Slough Cooperative Film Society Slough Cooperative Film Society

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2nd October 2018 DATCHET VILLAGE HALL

A FANTASTIC WOMAN (Una mujer fantástica)

Chile/USA/Germany/Spain 104 mins Cert.15


Marina Vidal Daniela Vega Director Sebastián Lelio
Orlando Onetto Francisco Reyes Screenplay Sebastián Lelio,
Gabriel ‘Gabo’ Onetto Luis Gnecco Gonzalo Maza
Sonia Aline Küppenheim Cinematographer Benjamin Echazaretta
Bruno
Adriana Cortés
Wanda
Nicolás Saavedra
Amparo Noguera
Trinidad González
Editor
Music
Soledad Salfate
Matthew Herbert

With remarkable sensitivity, this drama by Chilean filmmaker Sebastian Lelio (Gloria) tells a vital story that carries a fiercely moving kick. Indeed, it's one of the most important films of the year, exploring a timely issue with dignity and grace: a cry for compassion in a callous world. It's also quite simply beautiful, written and directed with artistry and skilfully well-acted, most notably by Daniela Vega in the title role.

A Fantastic Woman poster

As Orlando plans to take his girlfriend Marina away for her birthday, his sudden death leaves Marina bereft, sending her into an odyssey of discrimination. This includes aggressive insinuation from a detective and far worse from Orlando's ex-wife and son, who want her to relinquish Orlando's flat and dog. The issue is that Marina is a trans woman, and people feel justified in treating her cruelly. She has learned to just keep quiet and accept this, but maybe it's time for her to find her voice.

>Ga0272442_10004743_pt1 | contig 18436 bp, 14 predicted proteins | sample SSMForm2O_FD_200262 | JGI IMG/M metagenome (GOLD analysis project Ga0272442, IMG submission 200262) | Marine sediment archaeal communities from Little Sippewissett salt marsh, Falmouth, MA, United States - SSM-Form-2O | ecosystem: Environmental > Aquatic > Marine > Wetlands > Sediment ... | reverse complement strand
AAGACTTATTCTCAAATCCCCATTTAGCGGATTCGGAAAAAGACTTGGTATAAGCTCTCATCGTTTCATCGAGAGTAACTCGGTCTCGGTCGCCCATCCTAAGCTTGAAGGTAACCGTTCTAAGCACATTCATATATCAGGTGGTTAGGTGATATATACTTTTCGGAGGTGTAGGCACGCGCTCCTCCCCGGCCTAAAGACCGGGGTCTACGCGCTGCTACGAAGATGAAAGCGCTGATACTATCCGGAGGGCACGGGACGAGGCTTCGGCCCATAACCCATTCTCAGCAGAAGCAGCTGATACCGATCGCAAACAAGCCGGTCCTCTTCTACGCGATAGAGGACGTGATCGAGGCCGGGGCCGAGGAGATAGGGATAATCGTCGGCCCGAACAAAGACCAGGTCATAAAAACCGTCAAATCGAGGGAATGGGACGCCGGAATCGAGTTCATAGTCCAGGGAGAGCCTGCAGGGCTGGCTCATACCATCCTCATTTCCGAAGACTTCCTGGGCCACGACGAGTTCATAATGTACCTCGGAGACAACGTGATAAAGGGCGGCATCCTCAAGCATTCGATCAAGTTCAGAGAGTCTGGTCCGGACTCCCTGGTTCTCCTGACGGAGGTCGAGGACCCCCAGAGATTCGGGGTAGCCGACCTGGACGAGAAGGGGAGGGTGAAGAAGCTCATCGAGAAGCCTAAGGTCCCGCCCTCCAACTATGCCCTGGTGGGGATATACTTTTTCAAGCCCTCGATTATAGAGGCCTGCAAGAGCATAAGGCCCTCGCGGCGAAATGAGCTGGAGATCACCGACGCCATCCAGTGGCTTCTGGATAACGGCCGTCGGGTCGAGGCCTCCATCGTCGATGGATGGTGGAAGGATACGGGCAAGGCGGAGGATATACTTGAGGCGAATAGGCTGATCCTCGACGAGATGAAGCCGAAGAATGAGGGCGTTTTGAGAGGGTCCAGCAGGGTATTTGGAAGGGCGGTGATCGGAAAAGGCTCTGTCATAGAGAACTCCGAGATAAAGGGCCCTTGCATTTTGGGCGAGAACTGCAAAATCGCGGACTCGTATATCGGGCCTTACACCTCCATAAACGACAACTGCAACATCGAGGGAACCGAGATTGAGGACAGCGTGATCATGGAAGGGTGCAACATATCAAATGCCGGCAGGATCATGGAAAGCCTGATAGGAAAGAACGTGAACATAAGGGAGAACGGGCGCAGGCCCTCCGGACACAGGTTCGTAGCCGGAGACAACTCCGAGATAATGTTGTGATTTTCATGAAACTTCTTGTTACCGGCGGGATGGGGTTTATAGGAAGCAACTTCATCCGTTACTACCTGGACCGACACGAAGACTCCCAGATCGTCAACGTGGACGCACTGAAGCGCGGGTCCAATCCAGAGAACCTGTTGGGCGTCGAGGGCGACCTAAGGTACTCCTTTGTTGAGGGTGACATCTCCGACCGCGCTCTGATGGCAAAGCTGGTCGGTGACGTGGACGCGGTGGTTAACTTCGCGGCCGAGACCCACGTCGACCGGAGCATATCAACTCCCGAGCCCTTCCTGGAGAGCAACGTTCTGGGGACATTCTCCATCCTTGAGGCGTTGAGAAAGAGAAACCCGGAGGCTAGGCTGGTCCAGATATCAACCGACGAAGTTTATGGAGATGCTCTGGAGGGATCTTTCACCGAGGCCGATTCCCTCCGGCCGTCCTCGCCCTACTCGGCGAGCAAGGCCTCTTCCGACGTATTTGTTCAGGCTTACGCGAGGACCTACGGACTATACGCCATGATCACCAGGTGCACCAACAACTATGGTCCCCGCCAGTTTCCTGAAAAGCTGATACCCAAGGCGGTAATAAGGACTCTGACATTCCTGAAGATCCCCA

Even with this powerful message, the film never preaches. The story unfolds as a personal journey as Lelio keeps the camera close to Marina, catching her reactions even when no one else sees them. It's clear that she feels very strongly about how she's being treated, but it's second nature to shut up and take the abuse that is almost constantly hurled her way, sometimes very subtly. And no one takes into consideration the fact that she's grieving.

Vega delivers a devastating performance as a woman who is feisty, funny, emotionally open and extremely steely. She's so kind that it's hard to understand why everyone is so awful to her, yet she responds with respect for everyone. So her story arc is profoundly moving. Other cast members also create vivid, complex characters with meaningful inner lives of their own. But it's how they react to Marina that tells us the most about them.

It's no mean feat that Lelio uses such an internalised drama to highlight a huge issue. Without shouting, it says a lot about the effects of righteous bigotry and deep-seated prejudice buried in the fabric of society. Because it really doesn't matter that Marina is trans; she's a human being worthy of being treated with care. Moral indignation never excuses prejudice. So by the end, we'd like to get up and fight alongside her. And perhaps we'll have the chance to do just that sooner than we think.

Rich Cline at www.shadowsonthewall.co.uk